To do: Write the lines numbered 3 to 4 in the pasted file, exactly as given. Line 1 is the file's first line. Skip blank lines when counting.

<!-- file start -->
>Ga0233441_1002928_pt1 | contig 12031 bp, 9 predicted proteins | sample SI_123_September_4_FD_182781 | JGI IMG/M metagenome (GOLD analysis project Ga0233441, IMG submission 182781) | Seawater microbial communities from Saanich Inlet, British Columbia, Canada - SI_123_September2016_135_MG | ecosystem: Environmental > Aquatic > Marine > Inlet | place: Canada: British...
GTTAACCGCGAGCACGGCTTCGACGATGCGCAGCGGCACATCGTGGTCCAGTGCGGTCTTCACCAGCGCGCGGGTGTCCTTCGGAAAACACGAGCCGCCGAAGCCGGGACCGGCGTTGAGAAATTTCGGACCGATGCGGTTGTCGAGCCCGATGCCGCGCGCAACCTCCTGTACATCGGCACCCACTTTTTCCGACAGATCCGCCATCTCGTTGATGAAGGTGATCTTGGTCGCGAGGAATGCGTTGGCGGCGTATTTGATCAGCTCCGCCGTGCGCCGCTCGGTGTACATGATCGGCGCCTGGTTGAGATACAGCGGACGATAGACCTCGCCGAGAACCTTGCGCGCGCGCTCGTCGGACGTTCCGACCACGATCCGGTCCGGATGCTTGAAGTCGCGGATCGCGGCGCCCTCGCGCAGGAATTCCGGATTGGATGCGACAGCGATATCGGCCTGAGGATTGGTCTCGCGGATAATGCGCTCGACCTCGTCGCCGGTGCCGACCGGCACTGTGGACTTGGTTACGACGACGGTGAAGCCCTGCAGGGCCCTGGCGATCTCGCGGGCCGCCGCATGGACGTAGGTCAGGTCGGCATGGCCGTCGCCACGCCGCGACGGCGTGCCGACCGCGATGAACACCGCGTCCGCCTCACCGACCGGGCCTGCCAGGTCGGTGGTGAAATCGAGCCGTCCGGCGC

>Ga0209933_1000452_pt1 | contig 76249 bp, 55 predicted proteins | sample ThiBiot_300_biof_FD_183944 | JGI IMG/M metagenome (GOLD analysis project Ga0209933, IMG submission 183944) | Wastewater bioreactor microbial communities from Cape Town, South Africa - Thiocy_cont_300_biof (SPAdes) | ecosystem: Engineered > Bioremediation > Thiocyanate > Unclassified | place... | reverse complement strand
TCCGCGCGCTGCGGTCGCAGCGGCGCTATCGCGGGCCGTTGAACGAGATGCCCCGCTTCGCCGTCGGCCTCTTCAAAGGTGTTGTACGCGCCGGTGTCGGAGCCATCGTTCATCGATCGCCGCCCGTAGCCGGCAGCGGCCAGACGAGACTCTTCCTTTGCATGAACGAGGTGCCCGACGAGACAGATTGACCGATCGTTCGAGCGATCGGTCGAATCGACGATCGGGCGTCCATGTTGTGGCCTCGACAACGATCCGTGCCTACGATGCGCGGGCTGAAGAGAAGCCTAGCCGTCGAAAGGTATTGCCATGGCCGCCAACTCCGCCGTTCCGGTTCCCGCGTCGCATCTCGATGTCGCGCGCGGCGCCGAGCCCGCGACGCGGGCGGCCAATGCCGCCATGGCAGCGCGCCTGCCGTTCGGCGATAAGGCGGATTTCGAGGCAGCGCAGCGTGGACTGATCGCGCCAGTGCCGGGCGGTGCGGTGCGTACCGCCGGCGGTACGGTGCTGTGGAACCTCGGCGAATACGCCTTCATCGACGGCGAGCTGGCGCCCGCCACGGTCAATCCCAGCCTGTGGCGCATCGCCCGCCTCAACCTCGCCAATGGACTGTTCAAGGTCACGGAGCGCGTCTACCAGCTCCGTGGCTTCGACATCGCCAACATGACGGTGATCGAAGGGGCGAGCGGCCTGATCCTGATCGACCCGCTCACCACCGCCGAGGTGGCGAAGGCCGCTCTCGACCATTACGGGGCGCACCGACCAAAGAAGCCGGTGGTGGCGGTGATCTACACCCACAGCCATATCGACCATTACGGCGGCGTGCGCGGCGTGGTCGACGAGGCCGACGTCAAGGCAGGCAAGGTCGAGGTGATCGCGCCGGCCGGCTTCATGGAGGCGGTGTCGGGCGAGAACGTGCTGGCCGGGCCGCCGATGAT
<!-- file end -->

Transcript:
>Ga0209933_1000452_pt1 | contig 76249 bp, 55 predicted proteins | sample ThiBiot_300_biof_FD_183944 | JGI IMG/M metagenome (GOLD analysis project Ga0209933, IMG submission 183944) | Wastewater bioreactor microbial communities from Cape Town, South Africa - Thiocy_cont_300_biof (SPAdes) | ecosystem: Engineered > Bioremediation > Thiocyanate > Unclassified | place... | reverse complement strand
TCCGCGCGCTGCGGTCGCAGCGGCGCTATCGCGGGCCGTTGAACGAGATGCCCCGCTTCGCCGTCGGCCTCTTCAAAGGTGTTGTACGCGCCGGTGTCGGAGCCATCGTTCATCGATCGCCGCCCGTAGCCGGCAGCGGCCAGACGAGACTCTTCCTTTGCATGAACGAGGTGCCCGACGAGACAGATTGACCGATCGTTCGAGCGATCGGTCGAATCGACGATCGGGCGTCCATGTTGTGGCCTCGACAACGATCCGTGCCTACGATGCGCGGGCTGAAGAGAAGCCTAGCCGTCGAAAGGTATTGCCATGGCCGCCAACTCCGCCGTTCCGGTTCCCGCGTCGCATCTCGATGTCGCGCGCGGCGCCGAGCCCGCGACGCGGGCGGCCAATGCCGCCATGGCAGCGCGCCTGCCGTTCGGCGATAAGGCGGATTTCGAGGCAGCGCAGCGTGGACTGATCGCGCCAGTGCCGGGCGGTGCGGTGCGTACCGCCGGCGGTACGGTGCTGTGGAACCTCGGCGAATACGCCTTCATCGACGGCGAGCTGGCGCCCGCCACGGTCAATCCCAGCCTGTGGCGCATCGCCCGCCTCAACCTCGCCAATGGACTGTTCAAGGTCACGGAGCGCGTCTACCAGCTCCGTGGCTTCGACATCGCCAACATGACGGTGATCGAAGGGGCGAGCGGCCTGATCCTGATCGACCCGCTCACCACCGCCGAGGTGGCGAAGGCCGCTCTCGACCATTACGGGGCGCACCGACCAAAGAAGCCGGTGGTGGCGGTGATCTACACCCACAGCCATATCGACCATTACGGCGGCGTGCGCGGCGTGGTCGACGAGGCCGACGTCAAGGCAGGCAAGGTCGAGGTGATCGCGCCGGCCGGCTTCATGGAGGCGGTGTCGGGCGAGAACGTGCTGGCCGGGCCGCCGATGAT